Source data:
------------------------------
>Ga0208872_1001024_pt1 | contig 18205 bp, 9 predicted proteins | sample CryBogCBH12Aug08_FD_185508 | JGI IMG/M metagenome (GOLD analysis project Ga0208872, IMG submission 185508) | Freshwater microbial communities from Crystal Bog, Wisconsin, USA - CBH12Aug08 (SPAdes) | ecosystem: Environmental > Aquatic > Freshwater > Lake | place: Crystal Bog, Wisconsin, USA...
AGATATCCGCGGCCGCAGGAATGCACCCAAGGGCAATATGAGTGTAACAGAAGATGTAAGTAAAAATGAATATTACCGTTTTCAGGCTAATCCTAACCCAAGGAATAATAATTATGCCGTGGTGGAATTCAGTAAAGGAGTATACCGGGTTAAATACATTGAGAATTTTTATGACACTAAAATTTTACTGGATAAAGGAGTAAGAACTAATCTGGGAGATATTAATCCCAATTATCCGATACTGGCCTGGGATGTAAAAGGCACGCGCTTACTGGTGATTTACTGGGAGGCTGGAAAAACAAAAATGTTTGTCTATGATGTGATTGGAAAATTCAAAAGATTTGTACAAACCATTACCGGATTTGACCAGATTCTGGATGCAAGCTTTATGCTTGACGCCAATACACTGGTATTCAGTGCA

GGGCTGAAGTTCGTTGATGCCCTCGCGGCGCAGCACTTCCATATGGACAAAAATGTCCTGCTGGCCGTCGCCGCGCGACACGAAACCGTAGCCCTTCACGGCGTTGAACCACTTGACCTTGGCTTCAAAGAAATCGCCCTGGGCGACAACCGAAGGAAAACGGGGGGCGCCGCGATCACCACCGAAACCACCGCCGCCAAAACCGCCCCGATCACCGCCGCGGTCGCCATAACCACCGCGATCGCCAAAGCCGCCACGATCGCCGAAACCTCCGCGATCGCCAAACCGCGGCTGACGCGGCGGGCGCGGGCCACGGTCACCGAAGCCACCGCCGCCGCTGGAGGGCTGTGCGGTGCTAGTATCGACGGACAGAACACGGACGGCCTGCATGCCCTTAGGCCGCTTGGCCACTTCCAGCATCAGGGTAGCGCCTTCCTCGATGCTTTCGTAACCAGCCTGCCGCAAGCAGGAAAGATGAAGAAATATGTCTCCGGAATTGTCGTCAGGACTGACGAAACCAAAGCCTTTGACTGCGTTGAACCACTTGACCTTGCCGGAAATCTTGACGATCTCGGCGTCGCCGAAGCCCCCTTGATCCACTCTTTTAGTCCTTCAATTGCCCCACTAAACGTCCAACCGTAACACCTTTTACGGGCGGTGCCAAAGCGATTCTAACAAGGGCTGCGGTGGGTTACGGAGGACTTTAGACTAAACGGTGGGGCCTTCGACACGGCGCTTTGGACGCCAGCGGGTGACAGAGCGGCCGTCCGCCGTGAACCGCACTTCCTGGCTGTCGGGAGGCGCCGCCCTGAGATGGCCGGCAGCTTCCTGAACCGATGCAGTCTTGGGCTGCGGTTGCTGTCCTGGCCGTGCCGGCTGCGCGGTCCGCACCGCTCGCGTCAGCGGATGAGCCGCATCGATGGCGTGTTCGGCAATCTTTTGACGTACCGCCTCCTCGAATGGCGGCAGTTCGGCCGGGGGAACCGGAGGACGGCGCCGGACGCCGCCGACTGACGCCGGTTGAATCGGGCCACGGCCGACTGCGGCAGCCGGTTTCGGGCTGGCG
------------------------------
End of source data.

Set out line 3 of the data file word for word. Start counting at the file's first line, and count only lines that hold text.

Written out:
GGGCTGAAGTTCGTTGATGCCCTCGCGGCGCAGCACTTCCATATGGACAAAAATGTCCTGCTGGCCGTCGCCGCGCGACACGAAACCGTAGCCCTTCACGGCGTTGAACCACTTGACCTTGGCTTCAAAGAAATCGCCCTGGGCGACAACCGAAGGAAAACGGGGGGCGCCGCGATCACCACCGAAACCACCGCCGCCAAAACCGCCCCGATCACCGCCGCGGTCGCCATAACCACCGCGATCGCCAAAGCCGCCACGATCGCCGAAACCTCCGCGATCGCCAAACCGCGGCTGACGCGGCGGGCGCGGGCCACGGTCACCGAAGCCACCGCCGCCGCTGGAGGGCTGTGCGGTGCTAGTATCGACGGACAGAACACGGACGGCCTGCATGCCCTTAGGCCGCTTGGCCACTTCCAGCATCAGGGTAGCGCCTTCCTCGATGCTTTCGTAACCAGCCTGCCGCAAGCAGGAAAGATGAAGAAATATGTCTCCGGAATTGTCGTCAGGACTGACGAAACCAAAGCCTTTGACTGCGTTGAACCACTTGACCTTGCCGGAAATCTTGACGATCTCGGCGTCGCCGAAGCCCCCTTGATCCACTCTTTTAGTCCTTCAATTGCCCCACTAAACGTCCAACCGTAACACCTTTTACGGGCGGTGCCAAAGCGATTCTAACAAGGGCTGCGGTGGGTTACGGAGGACTTTAGACTAAACGGTGGGGCCTTCGACACGGCGCTTTGGACGCCAGCGGGTGACAGAGCGGCCGTCCGCCGTGAACCGCACTTCCTGGCTGTCGGGAGGCGCCGCCCTGAGATGGCCGGCAGCTTCCTGAACCGATGCAGTCTTGGGCTGCGGTTGCTGTCCTGGCCGTGCCGGCTGCGCGGTCCGCACCGCTCGCGTCAGCGGATGAGCCGCATCGATGGCGTGTTCGGCAATCTTTTGACGTACCGCCTCCTCGAATGGCGGCAGTTCGGCCGGGGGAACCGGAGGACGGCGCCGGACGCCGCCGACTGACGCCGGTTGAATCGGGCCACGGCCGACTGCGGCAGCCGGTTTCGGGCTGGCG